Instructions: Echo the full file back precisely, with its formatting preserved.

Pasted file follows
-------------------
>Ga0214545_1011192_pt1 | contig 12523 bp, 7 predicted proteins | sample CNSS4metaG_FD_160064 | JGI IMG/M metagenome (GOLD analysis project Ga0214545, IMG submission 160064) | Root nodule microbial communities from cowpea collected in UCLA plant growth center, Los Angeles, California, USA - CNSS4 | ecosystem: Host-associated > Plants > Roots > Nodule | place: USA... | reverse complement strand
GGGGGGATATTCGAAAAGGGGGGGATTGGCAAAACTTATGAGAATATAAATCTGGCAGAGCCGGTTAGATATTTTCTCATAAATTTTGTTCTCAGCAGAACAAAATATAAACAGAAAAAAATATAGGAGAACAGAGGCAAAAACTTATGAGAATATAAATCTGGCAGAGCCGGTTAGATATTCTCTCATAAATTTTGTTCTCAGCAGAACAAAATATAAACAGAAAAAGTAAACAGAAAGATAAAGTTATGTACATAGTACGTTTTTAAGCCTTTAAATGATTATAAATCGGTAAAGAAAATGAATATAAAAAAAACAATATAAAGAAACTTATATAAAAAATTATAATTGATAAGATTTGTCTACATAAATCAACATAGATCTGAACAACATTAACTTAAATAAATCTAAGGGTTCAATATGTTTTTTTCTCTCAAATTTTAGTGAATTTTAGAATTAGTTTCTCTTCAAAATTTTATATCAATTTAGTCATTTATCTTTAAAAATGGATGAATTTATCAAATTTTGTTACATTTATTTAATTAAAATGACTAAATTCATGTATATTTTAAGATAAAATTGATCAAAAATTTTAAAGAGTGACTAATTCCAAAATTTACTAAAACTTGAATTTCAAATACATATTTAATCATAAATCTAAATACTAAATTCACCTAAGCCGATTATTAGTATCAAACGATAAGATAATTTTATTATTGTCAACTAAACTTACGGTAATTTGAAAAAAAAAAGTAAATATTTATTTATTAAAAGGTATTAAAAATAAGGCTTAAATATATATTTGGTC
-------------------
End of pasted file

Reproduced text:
>Ga0214545_1011192_pt1 | contig 12523 bp, 7 predicted proteins | sample CNSS4metaG_FD_160064 | JGI IMG/M metagenome (GOLD analysis project Ga0214545, IMG submission 160064) | Root nodule microbial communities from cowpea collected in UCLA plant growth center, Los Angeles, California, USA - CNSS4 | ecosystem: Host-associated > Plants > Roots > Nodule | place: USA... | reverse complement strand
GGGGGGATATTCGAAAAGGGGGGGATTGGCAAAACTTATGAGAATATAAATCTGGCAGAGCCGGTTAGATATTTTCTCATAAATTTTGTTCTCAGCAGAACAAAATATAAACAGAAAAAAATATAGGAGAACAGAGGCAAAAACTTATGAGAATATAAATCTGGCAGAGCCGGTTAGATATTCTCTCATAAATTTTGTTCTCAGCAGAACAAAATATAAACAGAAAAAGTAAACAGAAAGATAAAGTTATGTACATAGTACGTTTTTAAGCCTTTAAATGATTATAAATCGGTAAAGAAAATGAATATAAAAAAAACAATATAAAGAAACTTATATAAAAAATTATAATTGATAAGATTTGTCTACATAAATCAACATAGATCTGAACAACATTAACTTAAATAAATCTAAGGGTTCAATATGTTTTTTTCTCTCAAATTTTAGTGAATTTTAGAATTAGTTTCTCTTCAAAATTTTATATCAATTTAGTCATTTATCTTTAAAAATGGATGAATTTATCAAATTTTGTTACATTTATTTAATTAAAATGACTAAATTCATGTATATTTTAAGATAAAATTGATCAAAAATTTTAAAGAGTGACTAATTCCAAAATTTACTAAAACTTGAATTTCAAATACATATTTAATCATAAATCTAAATACTAAATTCACCTAAGCCGATTATTAGTATCAAACGATAAGATAATTTTATTATTGTCAACTAAACTTACGGTAATTTGAAAAAAAAAAGTAAATATTTATTTATTAAAAGGTATTAAAAATAAGGCTTAAATATATATTTGGTC